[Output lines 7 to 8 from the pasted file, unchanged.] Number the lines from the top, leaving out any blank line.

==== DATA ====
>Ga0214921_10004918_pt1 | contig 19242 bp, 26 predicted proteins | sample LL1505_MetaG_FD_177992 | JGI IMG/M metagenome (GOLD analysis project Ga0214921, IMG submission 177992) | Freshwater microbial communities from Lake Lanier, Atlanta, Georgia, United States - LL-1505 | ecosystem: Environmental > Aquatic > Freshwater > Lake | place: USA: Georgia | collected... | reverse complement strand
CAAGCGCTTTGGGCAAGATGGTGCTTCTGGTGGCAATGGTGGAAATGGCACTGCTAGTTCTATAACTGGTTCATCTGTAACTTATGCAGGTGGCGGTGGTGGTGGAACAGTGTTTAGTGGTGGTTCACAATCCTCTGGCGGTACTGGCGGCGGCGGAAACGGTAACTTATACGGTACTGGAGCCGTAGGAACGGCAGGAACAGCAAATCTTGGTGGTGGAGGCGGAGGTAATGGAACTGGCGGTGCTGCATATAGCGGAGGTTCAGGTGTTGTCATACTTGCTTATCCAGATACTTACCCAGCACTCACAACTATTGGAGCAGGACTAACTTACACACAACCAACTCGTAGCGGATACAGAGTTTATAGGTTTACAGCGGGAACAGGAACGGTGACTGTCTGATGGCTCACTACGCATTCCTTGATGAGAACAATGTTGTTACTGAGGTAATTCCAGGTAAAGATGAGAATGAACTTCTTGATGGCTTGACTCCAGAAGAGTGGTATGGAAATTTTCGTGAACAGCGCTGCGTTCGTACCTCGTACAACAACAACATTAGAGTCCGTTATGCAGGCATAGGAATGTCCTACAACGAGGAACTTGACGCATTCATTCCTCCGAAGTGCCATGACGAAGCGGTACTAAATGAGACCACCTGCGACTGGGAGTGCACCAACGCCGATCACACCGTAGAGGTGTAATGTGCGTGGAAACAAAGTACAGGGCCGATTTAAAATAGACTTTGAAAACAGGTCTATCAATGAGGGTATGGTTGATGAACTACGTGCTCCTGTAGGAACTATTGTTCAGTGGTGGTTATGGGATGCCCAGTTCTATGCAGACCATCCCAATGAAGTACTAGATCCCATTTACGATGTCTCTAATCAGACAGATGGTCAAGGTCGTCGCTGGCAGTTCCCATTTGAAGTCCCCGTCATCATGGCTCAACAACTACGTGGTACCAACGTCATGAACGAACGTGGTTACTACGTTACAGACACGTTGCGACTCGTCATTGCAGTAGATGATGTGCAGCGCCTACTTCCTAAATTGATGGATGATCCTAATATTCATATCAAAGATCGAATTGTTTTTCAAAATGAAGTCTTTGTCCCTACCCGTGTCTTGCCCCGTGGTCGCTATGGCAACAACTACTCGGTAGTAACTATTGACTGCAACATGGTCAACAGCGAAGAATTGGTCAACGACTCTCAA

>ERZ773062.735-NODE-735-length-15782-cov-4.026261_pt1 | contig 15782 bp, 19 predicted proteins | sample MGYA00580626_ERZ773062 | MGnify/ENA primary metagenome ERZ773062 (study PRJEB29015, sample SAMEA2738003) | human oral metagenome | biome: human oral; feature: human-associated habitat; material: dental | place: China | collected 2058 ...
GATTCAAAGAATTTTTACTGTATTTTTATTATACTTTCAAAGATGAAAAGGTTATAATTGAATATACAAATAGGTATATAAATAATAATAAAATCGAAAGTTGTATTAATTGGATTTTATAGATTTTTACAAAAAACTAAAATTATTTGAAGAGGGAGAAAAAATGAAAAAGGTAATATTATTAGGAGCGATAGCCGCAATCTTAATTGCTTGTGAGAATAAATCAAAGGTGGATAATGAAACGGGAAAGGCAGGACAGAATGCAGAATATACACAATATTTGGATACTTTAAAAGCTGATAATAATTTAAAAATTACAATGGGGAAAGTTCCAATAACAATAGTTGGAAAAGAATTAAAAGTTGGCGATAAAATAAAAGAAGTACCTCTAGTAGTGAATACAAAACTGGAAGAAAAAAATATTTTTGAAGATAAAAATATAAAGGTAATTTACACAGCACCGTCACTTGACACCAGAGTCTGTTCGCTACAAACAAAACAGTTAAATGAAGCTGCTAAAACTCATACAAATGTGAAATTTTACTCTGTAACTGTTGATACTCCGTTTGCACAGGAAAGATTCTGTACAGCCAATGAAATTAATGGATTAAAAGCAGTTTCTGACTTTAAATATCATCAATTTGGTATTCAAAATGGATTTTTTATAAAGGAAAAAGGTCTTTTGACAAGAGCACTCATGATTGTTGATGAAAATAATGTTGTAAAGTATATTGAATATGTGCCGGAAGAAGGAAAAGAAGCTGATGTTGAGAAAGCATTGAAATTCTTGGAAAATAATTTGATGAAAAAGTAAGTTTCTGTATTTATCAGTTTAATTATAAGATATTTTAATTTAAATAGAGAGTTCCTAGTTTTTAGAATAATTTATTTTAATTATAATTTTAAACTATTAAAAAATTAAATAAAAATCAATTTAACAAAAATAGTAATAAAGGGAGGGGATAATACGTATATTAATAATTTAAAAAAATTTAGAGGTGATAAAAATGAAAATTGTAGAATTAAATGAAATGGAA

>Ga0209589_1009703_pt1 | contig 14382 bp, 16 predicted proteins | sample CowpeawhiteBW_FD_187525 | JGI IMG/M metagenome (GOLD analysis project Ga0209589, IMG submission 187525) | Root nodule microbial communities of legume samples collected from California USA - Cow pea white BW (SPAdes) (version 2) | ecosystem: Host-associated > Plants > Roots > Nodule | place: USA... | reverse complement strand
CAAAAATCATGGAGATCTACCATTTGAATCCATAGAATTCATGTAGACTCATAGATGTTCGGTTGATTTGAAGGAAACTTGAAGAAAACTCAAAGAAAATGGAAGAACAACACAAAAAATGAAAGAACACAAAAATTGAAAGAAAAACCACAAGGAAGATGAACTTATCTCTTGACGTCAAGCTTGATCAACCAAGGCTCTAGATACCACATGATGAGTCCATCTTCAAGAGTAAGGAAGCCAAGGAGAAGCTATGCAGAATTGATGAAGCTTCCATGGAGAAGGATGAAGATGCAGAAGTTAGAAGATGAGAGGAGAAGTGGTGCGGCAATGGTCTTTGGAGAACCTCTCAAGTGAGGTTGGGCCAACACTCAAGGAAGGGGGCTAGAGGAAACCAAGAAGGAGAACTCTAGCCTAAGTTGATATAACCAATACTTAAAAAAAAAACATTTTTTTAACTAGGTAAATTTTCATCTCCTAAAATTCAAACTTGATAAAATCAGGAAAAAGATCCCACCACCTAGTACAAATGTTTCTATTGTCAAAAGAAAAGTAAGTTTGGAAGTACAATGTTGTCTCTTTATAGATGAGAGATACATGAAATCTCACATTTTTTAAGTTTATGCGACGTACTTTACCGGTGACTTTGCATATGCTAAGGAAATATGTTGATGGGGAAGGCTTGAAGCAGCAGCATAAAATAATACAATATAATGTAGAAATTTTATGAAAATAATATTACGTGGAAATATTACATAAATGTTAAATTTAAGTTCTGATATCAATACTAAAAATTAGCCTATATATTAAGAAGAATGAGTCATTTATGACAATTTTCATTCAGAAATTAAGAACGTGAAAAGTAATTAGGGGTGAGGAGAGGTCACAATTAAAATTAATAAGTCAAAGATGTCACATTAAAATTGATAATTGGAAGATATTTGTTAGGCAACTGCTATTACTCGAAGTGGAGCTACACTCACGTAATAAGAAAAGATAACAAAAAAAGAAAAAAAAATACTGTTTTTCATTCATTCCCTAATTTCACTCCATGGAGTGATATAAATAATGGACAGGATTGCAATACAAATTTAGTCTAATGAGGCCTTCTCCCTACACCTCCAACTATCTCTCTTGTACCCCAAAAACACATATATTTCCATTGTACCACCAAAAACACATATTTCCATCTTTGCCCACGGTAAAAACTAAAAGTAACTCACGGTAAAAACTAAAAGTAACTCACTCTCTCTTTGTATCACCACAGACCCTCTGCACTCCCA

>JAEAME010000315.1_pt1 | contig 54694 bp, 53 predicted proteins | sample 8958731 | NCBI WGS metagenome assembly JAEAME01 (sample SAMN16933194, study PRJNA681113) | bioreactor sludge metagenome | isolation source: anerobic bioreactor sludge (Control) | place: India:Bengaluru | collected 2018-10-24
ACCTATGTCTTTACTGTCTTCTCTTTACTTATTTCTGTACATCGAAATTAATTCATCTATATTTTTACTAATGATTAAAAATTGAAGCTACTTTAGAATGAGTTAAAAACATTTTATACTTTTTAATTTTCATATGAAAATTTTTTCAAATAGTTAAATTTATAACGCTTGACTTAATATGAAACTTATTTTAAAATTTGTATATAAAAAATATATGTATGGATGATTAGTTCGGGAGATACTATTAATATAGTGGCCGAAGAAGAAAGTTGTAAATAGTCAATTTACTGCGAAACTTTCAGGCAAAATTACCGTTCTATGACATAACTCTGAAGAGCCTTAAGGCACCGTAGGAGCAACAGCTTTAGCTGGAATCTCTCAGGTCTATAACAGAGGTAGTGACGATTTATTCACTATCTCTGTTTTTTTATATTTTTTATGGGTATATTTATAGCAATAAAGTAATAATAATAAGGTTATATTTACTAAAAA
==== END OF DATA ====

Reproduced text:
>JAEAME010000315.1_pt1 | contig 54694 bp, 53 predicted proteins | sample 8958731 | NCBI WGS metagenome assembly JAEAME01 (sample SAMN16933194, study PRJNA681113) | bioreactor sludge metagenome | isolation source: anerobic bioreactor sludge (Control) | place: India:Bengaluru | collected 2018-10-24
ACCTATGTCTTTACTGTCTTCTCTTTACTTATTTCTGTACATCGAAATTAATTCATCTATATTTTTACTAATGATTAAAAATTGAAGCTACTTTAGAATGAGTTAAAAACATTTTATACTTTTTAATTTTCATATGAAAATTTTTTCAAATAGTTAAATTTATAACGCTTGACTTAATATGAAACTTATTTTAAAATTTGTATATAAAAAATATATGTATGGATGATTAGTTCGGGAGATACTATTAATATAGTGGCCGAAGAAGAAAGTTGTAAATAGTCAATTTACTGCGAAACTTTCAGGCAAAATTACCGTTCTATGACATAACTCTGAAGAGCCTTAAGGCACCGTAGGAGCAACAGCTTTAGCTGGAATCTCTCAGGTCTATAACAGAGGTAGTGACGATTTATTCACTATCTCTGTTTTTTTATATTTTTTATGGGTATATTTATAGCAATAAAGTAATAATAATAAGGTTATATTTACTAAAAA